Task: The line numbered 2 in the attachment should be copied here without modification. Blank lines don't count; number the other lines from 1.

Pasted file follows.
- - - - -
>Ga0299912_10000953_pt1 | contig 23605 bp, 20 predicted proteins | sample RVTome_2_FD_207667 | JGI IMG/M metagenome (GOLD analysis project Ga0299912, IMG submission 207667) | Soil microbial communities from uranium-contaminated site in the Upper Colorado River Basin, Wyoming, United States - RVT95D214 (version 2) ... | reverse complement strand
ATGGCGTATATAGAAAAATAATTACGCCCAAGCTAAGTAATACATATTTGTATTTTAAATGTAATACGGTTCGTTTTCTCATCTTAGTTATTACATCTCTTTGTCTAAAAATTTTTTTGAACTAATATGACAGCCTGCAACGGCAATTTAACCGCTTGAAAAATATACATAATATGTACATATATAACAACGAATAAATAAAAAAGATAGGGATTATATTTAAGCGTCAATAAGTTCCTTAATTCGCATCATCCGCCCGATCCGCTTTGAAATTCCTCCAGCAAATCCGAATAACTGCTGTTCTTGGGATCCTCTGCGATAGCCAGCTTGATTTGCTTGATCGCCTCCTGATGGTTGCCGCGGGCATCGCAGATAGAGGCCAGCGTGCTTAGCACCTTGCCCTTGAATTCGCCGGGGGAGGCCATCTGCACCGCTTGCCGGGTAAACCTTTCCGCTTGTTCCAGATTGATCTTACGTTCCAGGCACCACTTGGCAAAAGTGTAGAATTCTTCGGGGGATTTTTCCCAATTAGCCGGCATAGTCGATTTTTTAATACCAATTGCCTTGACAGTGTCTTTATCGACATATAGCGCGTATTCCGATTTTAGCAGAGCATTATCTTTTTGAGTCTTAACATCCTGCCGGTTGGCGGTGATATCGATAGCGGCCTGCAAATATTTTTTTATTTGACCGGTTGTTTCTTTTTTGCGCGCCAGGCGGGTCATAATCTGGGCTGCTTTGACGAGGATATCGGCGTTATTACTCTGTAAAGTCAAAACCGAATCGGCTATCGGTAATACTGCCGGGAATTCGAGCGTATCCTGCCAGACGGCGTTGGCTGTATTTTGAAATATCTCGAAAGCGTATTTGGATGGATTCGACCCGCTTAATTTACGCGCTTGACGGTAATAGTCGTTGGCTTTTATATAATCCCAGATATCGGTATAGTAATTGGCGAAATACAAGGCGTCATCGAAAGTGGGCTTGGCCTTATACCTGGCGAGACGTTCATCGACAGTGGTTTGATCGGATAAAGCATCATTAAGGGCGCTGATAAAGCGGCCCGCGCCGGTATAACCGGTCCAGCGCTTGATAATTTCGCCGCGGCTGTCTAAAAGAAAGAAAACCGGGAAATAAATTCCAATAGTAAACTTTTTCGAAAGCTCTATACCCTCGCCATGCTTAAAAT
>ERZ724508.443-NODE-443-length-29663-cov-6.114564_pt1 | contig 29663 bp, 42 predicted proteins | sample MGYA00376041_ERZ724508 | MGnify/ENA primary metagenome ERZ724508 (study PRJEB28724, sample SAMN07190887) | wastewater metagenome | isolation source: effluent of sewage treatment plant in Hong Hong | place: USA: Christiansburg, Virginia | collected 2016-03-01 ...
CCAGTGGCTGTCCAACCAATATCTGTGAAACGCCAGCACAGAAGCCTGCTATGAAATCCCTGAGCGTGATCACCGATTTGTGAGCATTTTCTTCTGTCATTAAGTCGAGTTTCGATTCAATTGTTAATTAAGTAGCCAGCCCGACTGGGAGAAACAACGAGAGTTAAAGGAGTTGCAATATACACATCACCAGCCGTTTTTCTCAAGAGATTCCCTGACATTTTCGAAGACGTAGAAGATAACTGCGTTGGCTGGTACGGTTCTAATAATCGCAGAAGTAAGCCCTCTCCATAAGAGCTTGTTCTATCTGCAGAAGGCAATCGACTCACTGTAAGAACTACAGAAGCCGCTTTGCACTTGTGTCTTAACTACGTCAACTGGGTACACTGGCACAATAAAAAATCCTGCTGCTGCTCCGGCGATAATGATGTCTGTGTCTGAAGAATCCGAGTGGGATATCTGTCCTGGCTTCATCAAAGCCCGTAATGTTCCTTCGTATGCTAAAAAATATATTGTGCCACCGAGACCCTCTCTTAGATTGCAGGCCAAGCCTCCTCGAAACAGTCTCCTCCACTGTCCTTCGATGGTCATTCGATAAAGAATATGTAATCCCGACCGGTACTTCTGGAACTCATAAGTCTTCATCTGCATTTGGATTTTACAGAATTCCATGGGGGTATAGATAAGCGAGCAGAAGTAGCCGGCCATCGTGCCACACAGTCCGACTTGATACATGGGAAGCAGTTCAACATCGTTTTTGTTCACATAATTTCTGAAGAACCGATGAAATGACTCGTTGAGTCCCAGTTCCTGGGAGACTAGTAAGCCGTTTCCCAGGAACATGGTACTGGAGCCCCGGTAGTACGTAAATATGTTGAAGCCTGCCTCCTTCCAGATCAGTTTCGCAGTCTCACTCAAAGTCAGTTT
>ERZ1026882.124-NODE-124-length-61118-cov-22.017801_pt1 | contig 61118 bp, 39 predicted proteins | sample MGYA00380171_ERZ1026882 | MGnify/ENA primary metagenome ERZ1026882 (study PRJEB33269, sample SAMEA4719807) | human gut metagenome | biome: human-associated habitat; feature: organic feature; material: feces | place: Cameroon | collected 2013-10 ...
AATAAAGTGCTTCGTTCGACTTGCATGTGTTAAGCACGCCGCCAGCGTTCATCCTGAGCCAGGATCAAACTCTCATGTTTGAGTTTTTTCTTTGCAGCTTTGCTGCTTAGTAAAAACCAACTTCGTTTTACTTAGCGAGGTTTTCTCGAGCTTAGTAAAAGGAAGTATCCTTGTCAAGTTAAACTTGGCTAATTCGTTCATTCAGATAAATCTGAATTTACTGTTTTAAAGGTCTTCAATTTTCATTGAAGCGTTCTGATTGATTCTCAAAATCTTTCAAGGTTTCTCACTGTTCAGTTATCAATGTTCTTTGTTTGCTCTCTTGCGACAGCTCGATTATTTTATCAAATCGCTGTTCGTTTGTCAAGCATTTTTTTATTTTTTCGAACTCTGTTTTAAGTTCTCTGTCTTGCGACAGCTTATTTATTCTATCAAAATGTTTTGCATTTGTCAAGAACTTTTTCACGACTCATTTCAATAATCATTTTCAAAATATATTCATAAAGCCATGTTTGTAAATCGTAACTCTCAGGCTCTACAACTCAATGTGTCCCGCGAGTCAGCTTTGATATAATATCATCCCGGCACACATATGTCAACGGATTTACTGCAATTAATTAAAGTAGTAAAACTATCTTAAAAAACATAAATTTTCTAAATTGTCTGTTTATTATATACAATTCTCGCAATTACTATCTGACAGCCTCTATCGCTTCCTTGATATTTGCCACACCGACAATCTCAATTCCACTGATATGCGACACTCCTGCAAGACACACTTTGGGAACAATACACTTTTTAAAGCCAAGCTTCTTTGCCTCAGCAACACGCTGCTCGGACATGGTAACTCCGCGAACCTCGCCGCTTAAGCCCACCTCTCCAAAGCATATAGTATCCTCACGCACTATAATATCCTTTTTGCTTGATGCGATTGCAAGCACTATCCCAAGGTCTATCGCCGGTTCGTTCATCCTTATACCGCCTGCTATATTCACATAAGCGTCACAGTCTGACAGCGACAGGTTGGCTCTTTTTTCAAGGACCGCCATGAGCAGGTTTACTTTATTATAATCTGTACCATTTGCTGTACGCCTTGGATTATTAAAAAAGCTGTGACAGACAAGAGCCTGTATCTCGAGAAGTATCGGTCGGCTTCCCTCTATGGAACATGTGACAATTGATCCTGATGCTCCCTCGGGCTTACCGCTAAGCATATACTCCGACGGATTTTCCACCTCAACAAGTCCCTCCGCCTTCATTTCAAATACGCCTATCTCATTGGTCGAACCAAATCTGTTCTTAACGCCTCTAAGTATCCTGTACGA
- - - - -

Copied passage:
ATGGCGTATATAGAAAAATAATTACGCCCAAGCTAAGTAATACATATTTGTATTTTAAATGTAATACGGTTCGTTTTCTCATCTTAGTTATTACATCTCTTTGTCTAAAAATTTTTTTGAACTAATATGACAGCCTGCAACGGCAATTTAACCGCTTGAAAAATATACATAATATGTACATATATAACAACGAATAAATAAAAAAGATAGGGATTATATTTAAGCGTCAATAAGTTCCTTAATTCGCATCATCCGCCCGATCCGCTTTGAAATTCCTCCAGCAAATCCGAATAACTGCTGTTCTTGGGATCCTCTGCGATAGCCAGCTTGATTTGCTTGATCGCCTCCTGATGGTTGCCGCGGGCATCGCAGATAGAGGCCAGCGTGCTTAGCACCTTGCCCTTGAATTCGCCGGGGGAGGCCATCTGCACCGCTTGCCGGGTAAACCTTTCCGCTTGTTCCAGATTGATCTTACGTTCCAGGCACCACTTGGCAAAAGTGTAGAATTCTTCGGGGGATTTTTCCCAATTAGCCGGCATAGTCGATTTTTTAATACCAATTGCCTTGACAGTGTCTTTATCGACATATAGCGCGTATTCCGATTTTAGCAGAGCATTATCTTTTTGAGTCTTAACATCCTGCCGGTTGGCGGTGATATCGATAGCGGCCTGCAAATATTTTTTTATTTGACCGGTTGTTTCTTTTTTGCGCGCCAGGCGGGTCATAATCTGGGCTGCTTTGACGAGGATATCGGCGTTATTACTCTGTAAAGTCAAAACCGAATCGGCTATCGGTAATACTGCCGGGAATTCGAGCGTATCCTGCCAGACGGCGTTGGCTGTATTTTGAAATATCTCGAAAGCGTATTTGGATGGATTCGACCCGCTTAATTTACGCGCTTGACGGTAATAGTCGTTGGCTTTTATATAATCCCAGATATCGGTATAGTAATTGGCGAAATACAAGGCGTCATCGAAAGTGGGCTTGGCCTTATACCTGGCGAGACGTTCATCGACAGTGGTTTGATCGGATAAAGCATCATTAAGGGCGCTGATAAAGCGGCCCGCGCCGGTATAACCGGTCCAGCGCTTGATAATTTCGCCGCGGCTGTCTAAAAGAAAGAAAACCGGGAAATAAATTCCAATAGTAAACTTTTTCGAAAGCTCTATACCCTCGCCATGCTTAAAAT